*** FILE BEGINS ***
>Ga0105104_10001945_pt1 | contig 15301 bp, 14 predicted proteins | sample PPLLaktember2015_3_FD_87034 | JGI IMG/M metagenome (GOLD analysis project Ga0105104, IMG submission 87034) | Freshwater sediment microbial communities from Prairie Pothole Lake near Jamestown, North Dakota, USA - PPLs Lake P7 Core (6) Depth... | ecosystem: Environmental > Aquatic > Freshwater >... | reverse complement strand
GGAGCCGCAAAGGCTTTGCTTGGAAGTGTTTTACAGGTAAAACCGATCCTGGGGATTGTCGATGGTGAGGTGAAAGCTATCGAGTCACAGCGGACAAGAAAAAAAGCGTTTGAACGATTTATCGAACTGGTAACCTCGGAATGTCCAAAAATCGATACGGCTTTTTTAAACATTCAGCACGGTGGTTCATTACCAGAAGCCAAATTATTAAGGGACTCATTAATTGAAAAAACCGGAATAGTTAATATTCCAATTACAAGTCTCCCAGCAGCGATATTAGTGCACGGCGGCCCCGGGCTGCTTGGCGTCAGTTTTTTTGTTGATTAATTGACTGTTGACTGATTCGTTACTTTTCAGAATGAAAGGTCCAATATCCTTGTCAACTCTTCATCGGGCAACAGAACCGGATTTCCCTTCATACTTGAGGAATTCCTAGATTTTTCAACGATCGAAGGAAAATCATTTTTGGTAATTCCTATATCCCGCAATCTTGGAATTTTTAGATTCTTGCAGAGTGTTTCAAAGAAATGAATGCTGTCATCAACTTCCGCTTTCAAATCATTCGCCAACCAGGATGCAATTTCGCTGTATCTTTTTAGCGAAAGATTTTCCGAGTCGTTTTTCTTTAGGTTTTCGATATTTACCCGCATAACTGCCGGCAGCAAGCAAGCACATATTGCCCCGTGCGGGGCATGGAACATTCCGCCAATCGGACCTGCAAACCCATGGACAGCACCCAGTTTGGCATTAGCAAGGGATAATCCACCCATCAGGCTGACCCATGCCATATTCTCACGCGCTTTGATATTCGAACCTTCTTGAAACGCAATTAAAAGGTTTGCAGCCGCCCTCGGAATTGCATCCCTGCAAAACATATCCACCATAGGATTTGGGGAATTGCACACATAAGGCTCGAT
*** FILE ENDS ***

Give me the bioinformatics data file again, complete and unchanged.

>Ga0105104_10001945_pt1 | contig 15301 bp, 14 predicted proteins | sample PPLLaktember2015_3_FD_87034 | JGI IMG/M metagenome (GOLD analysis project Ga0105104, IMG submission 87034) | Freshwater sediment microbial communities from Prairie Pothole Lake near Jamestown, North Dakota, USA - PPLs Lake P7 Core (6) Depth... | ecosystem: Environmental > Aquatic > Freshwater >... | reverse complement strand
GGAGCCGCAAAGGCTTTGCTTGGAAGTGTTTTACAGGTAAAACCGATCCTGGGGATTGTCGATGGTGAGGTGAAAGCTATCGAGTCACAGCGGACAAGAAAAAAAGCGTTTGAACGATTTATCGAACTGGTAACCTCGGAATGTCCAAAAATCGATACGGCTTTTTTAAACATTCAGCACGGTGGTTCATTACCAGAAGCCAAATTATTAAGGGACTCATTAATTGAAAAAACCGGAATAGTTAATATTCCAATTACAAGTCTCCCAGCAGCGATATTAGTGCACGGCGGCCCCGGGCTGCTTGGCGTCAGTTTTTTTGTTGATTAATTGACTGTTGACTGATTCGTTACTTTTCAGAATGAAAGGTCCAATATCCTTGTCAACTCTTCATCGGGCAACAGAACCGGATTTCCCTTCATACTTGAGGAATTCCTAGATTTTTCAACGATCGAAGGAAAATCATTTTTGGTAATTCCTATATCCCGCAATCTTGGAATTTTTAGATTCTTGCAGAGTGTTTCAAAGAAATGAATGCTGTCATCAACTTCCGCTTTCAAATCATTCGCCAACCAGGATGCAATTTCGCTGTATCTTTTTAGCGAAAGATTTTCCGAGTCGTTTTTCTTTAGGTTTTCGATATTTACCCGCATAACTGCCGGCAGCAAGCAAGCACATATTGCCCCGTGCGGGGCATGGAACATTCCGCCAATCGGACCTGCAAACCCATGGACAGCACCCAGTTTGGCATTAGCAAGGGATAATCCACCCATCAGGCTGACCCATGCCATATTCTCACGCGCTTTGATATTCGAACCTTCTTGAAACGCAATTAAAAGGTTTGCAGCCGCCCTCGGAATTGCATCCCTGCAAAACATATCCACCATAGGATTTGGGGAATTGCACACATAAGGCTCGAT